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Thread: Need help normal mapping a cube-mapped sphere

  1. #1
    Junior Member Newbie
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    Sep 2014
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    Need help normal mapping a cube-mapped sphere

    I've been trying for some time to successfully get some bump mapping going on a cubemapped sphere.

    I have a procedurally generated height-cubemap. With this I colourize to create a diffuse map.

    Now, I'm creating a normalmap based on the code from "Mathematics for 3D Game Programming and Computer Graphics, Third Edition", which appears to work really well.

    The problem I've had to date is Tangent-space normal map. I just cannot find a way to generate the normal-map and generate the tangent and binormal on my vertices without any graphical artifacts.
    http://gamedev.stackexchange.com/que...ping-a-cubemap
    http://stackoverflow.com/questions/3...ts-my-tangents

    If anyone has a solution for that I'd love to know it.

    I've basically given up on this for now though. What I'm trying to do now is generate a object-space normal map for my cubemapped sphere. This seems like it would be easier to generate and fool-proof to use. But so far I'm having trouble.

    My normal map looks like this:


    So I think there's clearly something wrong in it's generation. Here's the code that generates it.

    Code :
    float scale = 15.0;
    std::deque<glm::vec4> normalMap(textureSize*textureSize);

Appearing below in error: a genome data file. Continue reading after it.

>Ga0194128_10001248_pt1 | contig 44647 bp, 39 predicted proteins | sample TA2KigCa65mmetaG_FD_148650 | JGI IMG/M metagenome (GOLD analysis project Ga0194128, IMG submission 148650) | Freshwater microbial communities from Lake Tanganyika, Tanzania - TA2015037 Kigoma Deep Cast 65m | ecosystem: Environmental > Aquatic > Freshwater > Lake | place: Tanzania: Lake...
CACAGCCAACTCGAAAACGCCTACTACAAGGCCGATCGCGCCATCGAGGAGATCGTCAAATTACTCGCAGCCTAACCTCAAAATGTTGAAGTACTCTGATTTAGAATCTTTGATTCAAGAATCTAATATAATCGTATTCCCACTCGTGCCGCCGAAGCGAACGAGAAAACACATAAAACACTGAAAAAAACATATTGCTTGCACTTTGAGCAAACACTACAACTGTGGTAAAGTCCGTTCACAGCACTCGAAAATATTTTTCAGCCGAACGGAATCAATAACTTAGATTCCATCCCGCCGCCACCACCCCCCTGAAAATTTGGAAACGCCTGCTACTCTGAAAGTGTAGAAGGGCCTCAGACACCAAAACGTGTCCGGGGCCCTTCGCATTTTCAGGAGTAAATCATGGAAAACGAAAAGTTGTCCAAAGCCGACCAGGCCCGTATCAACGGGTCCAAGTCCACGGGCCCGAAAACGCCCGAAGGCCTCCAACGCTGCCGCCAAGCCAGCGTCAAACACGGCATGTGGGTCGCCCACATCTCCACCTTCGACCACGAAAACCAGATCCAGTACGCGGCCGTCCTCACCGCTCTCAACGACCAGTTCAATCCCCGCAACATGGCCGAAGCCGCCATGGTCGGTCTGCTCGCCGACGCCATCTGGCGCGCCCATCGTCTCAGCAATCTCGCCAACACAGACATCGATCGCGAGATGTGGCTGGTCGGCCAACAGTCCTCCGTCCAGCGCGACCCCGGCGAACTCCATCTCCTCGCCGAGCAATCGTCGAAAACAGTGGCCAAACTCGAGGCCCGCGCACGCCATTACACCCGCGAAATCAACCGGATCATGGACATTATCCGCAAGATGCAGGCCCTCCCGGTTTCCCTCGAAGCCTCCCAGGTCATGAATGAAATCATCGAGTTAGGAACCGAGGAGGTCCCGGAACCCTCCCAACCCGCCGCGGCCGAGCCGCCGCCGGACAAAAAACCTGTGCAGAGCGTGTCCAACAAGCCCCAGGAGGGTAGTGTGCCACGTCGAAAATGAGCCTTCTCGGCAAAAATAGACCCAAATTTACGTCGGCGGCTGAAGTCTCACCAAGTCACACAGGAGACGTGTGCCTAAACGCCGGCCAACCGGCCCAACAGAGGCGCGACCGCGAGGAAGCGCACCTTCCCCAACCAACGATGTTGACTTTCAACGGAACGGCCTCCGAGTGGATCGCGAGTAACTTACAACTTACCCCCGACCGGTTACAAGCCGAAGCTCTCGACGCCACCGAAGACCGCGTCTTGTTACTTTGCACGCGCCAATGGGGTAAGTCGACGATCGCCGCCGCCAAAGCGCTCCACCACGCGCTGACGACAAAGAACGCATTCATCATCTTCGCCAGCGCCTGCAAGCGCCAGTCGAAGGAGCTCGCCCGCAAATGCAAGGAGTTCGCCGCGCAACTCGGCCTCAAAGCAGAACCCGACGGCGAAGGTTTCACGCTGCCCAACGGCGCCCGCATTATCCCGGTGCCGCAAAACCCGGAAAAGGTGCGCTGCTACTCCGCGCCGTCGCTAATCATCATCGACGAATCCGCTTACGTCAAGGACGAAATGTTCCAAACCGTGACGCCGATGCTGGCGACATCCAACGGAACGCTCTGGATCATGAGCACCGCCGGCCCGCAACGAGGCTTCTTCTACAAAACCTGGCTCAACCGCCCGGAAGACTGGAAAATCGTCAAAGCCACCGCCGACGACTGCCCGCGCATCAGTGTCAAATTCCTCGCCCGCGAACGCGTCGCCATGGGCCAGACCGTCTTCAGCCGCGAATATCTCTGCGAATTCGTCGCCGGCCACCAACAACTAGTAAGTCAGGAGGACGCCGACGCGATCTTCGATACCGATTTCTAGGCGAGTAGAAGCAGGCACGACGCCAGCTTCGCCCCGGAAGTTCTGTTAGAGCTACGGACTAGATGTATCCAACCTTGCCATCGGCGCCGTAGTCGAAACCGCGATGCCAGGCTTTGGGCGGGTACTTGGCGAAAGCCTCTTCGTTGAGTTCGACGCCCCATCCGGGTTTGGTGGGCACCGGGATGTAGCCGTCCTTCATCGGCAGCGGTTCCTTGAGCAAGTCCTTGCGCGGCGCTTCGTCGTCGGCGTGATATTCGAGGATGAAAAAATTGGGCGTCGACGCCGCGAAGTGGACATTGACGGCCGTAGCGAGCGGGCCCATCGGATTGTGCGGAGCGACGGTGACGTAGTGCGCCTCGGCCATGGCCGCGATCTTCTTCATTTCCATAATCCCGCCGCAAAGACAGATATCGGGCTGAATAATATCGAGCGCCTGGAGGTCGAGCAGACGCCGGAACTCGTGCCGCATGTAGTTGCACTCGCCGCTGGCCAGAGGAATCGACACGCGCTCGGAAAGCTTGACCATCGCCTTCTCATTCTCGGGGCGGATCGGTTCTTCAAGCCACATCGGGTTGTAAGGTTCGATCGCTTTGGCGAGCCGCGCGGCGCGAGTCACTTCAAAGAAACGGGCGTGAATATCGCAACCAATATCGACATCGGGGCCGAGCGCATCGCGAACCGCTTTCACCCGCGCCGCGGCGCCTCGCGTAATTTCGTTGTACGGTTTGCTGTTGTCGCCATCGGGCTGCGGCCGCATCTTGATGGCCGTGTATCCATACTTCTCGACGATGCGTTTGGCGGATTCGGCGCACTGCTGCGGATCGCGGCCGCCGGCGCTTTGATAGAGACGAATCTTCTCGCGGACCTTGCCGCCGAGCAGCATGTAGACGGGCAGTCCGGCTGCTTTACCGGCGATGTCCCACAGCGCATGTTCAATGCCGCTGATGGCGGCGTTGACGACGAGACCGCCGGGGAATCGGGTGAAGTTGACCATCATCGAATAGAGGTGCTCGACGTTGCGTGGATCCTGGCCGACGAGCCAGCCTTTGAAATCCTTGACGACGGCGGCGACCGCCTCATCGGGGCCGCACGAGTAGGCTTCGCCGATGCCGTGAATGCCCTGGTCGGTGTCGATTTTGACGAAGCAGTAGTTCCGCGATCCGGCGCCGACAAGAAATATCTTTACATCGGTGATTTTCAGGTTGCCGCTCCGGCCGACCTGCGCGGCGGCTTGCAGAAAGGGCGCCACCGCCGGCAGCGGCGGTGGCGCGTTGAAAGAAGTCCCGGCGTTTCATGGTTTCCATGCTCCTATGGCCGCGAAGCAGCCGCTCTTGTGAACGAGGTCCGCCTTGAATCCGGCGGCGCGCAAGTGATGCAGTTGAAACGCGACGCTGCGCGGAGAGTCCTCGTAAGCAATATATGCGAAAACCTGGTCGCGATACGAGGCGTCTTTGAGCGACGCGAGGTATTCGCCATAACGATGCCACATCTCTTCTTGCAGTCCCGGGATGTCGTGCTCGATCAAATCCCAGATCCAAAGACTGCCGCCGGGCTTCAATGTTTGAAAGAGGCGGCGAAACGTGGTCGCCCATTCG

for(int x = 0; x < textureSize; ++x)
    {
        for(int y = 0; y < textureSize; ++y)
        {
            // center point
            int i11 = utils::math::get_1d_array_index_from_2d(x,y,textureSize);
            float v11 = cubeFacesHeight[i][i11].r;
     
            // to the left
            int i01 = utils::math::get_1d_array_index_from_2d(std::max(x-1,0),y,textureSize);
            float v01 = cubeFacesHeight[i][i01].r;
     
            // to the right
            int i21 = utils::math::get_1d_array_index_from_2d(std::min(x+1,textureSize-1),y,textureSize);
            float v21 = cubeFacesHeight[i][i21].r;
     
            // to the top
            int i10 = utils::math::get_1d_array_index_from_2d(x,std::max(y-1,0),textureSize);
            float v10 = cubeFacesHeight[i][i10].r;
     
            // and now the bottom
            int i12 = utils::math::get_1d_array_index_from_2d(x,std::min(y+1,textureSize-1),textureSize);
            float v12 = cubeFacesHeight[i][i12].r;
     
            glm::vec3 S = glm::vec3(1, 0, scale * v21 - scale * v01);
            glm::vec3 T = glm::vec3(0, 1, scale * v12 - scale * v10);
     
            glm::vec3 N = (glm::vec3(-S.z,-T.z,1) / std::sqrt(S.z*S.z + T.z*T.z + 1));